Acadia 2014 Opens


The 2014 ACADIA conference – Design Agency – opens at the University of Southern California School of Architecture, Los Angeles, California, USA on October 23. Keynote speakers include Zaha Hadid, Will Wright, Casey Reas and Marc Fornes. For further details see


layout_ACADIA_2014_BannerThe 2014 ACADIA conference – Design Agency – will be held at the University of Southern California School of Architecture, Los Angeles, California, USA on October 23-25, with additional workshops taking place on 20-22 October. The event is being organized by USC professors, Alvin Huang, David Gerber and Jose Sanchez. It is supported by the University of Southern California School of Architecture, Viterbi School of Engineering, and School of Cinematic Arts. For further details see:

USC Professor in India and China

SSA_Summer Workshop Poster_Final_Small-1USC Professor, Neil Leach, is taking part in a series of conferences and workshops in India and China. On 13 July he was the keynote speaker at an Open Symposium, Iconoclastic Towers, at Sushant University, Gurgaon, India. On 22 July he will take part in a conference on Robotic Fabrication at Tongji University, Shanghai. On 23 July he will take part in a symposium at the Architectural Association Summer School in Shanghai, and on 26 July he will deliver a lecture as part of the Tsinghua University Computational Design Workshop in Beijing. For the 2014-2015 academic year Neil Leach will be a Visiting Professor at Harvard GSD.


RILAO2RILAO5RILAO1RILAO4MAARCH students from USC School of Architecture presented the final visualizations of their RILAO projects on 7 May. RILAO is a Design Fiction research project that imagines a new hybrid city of RILAO based on the ‘genetic DNA’ of Los Angeles and Rio de Janeiro under instructor Neil Leach. Alex McDowell is conducting a parallel research project within the USC School of Cinematic Arts. The theme of RILAO is being explored in a number of institutions across the globe including the RCA in London and the Dessau Institute of Architecture in Germany.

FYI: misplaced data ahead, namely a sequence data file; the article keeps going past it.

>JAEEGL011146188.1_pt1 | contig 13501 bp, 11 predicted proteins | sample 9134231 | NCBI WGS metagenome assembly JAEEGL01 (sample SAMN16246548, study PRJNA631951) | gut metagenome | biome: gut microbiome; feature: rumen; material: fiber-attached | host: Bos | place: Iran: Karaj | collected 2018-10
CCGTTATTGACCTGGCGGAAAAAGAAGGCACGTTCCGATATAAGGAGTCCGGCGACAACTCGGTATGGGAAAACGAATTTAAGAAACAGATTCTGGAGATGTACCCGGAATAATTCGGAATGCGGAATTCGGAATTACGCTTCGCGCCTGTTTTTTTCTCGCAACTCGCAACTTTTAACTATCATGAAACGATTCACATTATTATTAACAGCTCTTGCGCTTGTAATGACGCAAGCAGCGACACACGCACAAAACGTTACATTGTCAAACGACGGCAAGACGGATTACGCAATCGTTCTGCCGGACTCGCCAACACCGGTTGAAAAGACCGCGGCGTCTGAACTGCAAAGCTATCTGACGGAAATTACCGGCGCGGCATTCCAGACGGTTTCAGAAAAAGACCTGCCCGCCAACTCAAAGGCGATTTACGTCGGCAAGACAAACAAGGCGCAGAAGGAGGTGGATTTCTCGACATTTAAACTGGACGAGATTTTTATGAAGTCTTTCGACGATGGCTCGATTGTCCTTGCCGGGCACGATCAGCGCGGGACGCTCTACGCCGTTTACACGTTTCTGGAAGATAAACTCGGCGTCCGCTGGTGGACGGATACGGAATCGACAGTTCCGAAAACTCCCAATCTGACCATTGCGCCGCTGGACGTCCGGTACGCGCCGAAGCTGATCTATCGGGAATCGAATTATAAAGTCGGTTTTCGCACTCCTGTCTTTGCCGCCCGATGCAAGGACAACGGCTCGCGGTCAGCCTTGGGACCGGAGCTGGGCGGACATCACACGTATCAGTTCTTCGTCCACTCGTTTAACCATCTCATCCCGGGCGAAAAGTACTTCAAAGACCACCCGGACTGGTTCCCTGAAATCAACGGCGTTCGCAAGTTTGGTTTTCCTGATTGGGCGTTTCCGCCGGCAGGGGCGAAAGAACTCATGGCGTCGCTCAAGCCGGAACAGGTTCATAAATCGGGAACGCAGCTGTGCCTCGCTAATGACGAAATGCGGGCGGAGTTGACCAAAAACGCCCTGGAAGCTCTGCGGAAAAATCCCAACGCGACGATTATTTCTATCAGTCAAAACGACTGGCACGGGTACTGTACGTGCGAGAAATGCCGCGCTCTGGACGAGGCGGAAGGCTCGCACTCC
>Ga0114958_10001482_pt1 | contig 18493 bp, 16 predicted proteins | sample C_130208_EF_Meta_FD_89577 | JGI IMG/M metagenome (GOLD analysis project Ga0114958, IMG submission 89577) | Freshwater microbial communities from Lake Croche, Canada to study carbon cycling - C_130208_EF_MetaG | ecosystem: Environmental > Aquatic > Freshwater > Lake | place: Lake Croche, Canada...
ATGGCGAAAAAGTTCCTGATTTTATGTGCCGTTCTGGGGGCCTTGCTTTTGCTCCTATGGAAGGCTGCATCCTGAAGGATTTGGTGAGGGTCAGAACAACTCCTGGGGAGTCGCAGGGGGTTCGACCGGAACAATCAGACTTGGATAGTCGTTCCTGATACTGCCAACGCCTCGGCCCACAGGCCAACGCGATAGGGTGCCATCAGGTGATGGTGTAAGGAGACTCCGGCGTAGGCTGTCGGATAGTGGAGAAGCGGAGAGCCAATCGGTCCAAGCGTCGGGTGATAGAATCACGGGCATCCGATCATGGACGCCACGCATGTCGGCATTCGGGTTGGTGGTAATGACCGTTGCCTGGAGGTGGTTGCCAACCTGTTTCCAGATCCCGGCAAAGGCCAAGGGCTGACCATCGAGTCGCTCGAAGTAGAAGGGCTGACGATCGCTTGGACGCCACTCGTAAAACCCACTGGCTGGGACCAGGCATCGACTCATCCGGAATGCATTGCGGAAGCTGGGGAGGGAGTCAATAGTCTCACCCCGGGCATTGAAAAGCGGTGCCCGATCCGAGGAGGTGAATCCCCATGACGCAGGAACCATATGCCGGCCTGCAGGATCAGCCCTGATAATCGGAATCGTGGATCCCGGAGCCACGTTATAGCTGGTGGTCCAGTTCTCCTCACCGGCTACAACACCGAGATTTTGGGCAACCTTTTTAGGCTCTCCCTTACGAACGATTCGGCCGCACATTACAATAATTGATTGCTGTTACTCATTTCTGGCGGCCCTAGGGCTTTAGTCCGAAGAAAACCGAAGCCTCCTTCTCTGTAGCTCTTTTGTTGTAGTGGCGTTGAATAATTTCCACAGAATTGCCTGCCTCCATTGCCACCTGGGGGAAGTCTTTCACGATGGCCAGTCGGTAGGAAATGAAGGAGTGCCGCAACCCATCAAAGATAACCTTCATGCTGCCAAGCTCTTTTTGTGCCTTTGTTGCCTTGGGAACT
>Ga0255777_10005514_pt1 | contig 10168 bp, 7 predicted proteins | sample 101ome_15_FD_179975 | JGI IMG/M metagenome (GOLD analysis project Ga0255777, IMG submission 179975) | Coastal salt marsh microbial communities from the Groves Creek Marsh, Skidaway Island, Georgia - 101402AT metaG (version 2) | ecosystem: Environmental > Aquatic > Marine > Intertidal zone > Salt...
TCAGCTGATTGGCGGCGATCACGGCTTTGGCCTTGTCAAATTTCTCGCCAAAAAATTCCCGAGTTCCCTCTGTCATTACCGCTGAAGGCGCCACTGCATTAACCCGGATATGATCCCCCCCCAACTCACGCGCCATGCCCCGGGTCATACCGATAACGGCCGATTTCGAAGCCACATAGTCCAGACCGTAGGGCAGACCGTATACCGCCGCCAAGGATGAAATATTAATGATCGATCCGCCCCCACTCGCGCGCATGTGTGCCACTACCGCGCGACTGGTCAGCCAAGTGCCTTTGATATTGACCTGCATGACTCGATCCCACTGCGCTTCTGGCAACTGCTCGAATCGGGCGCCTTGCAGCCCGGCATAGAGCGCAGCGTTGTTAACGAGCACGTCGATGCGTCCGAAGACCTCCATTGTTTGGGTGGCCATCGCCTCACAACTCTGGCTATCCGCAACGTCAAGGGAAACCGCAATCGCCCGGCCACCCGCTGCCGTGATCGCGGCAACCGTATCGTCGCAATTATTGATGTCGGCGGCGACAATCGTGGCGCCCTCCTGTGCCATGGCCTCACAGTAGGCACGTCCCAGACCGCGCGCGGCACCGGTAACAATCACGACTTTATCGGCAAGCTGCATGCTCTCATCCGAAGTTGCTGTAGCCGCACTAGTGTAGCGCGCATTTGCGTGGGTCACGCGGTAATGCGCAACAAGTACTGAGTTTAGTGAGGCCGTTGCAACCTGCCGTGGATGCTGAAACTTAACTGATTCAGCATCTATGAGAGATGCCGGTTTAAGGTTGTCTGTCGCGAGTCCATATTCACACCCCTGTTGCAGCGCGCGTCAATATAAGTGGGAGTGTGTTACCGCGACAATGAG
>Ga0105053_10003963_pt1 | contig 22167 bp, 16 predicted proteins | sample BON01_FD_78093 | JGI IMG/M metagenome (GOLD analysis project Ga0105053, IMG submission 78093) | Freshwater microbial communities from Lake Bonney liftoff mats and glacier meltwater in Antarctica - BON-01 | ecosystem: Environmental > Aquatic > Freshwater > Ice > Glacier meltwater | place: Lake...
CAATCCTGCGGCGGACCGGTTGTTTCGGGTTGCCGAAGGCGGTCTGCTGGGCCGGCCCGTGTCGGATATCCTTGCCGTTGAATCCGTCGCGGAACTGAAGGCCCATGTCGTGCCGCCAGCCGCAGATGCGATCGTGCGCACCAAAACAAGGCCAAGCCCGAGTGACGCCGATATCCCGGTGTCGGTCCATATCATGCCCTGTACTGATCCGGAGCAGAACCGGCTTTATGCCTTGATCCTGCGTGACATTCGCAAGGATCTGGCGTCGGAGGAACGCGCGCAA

Lucy McRae Lecture

LucyMcRaeLucy McRae gave a lecture at the USC School of Cinematic Arts on 22 April. Lucy is a body architect who invents invents playful, imaginary worlds underpinned by the tools of science fiction and technology, to create portals of possibility that provoke the way people embody the future. Trained in classical ballet and interior design, Lucy staked her claim as the world’s premier Body Architect during her formative years at Philips Design. Working in the far future design research lab she developed stretchable electronics, an electronic tattoo and a range of emotional sensing dresses awarded Time’s Best Fashion Invention in 2007. On a search for beauty in the biological, Lucy invented Swallowable Parfum, a scented capsule releasing a genetically unique fragrance through the skins surface, and a color changing liquid textile for Swedish pop star Robyn. Set on challenging the limits of the body, Lucy was invited to join the TED Fellowship program in 2012 and spoke at TED Long Beach on How Technology will Transform the Body. Her talk has been viewed 1,200,000 times and counting.

Liam Young Lecture

under-tomorrows-sky_daniel-dociu-1-webLiam Young gave a lecture in the USC School of Cinematic Arts on 9 April. Liam is an architect who operates in the spaces between design, fiction and futures. He has consulted and conducted workshops on speculation, emerging technologies and future forecasting for firms including Arup- Drivers for Change, Phillips Technologies, BBC, the film industry and various arts and science organizations. His projects include ‘Under Tomorrows Sky’ a science fiction movie set for a fictional future city developed through collaborations with scientists and technologists and ‘Electronic Countermeasures’, a swarm of quadcopter drones that drift through the city broadcasting a pirate internet and file sharing hub. He has also co founded the ‘Unknown Fields Division’, an award winning nomadic workshop that travels on annual expeditions to the ends of the earth to investigate unreal and forgotten landscapes, alien terrains and industrial ecologies. Liam was named by Blueprint magazine as one of 25 people who will change architecture and design. He currently teaches at the Architectural Association in London and is visiting professor at Princeton University.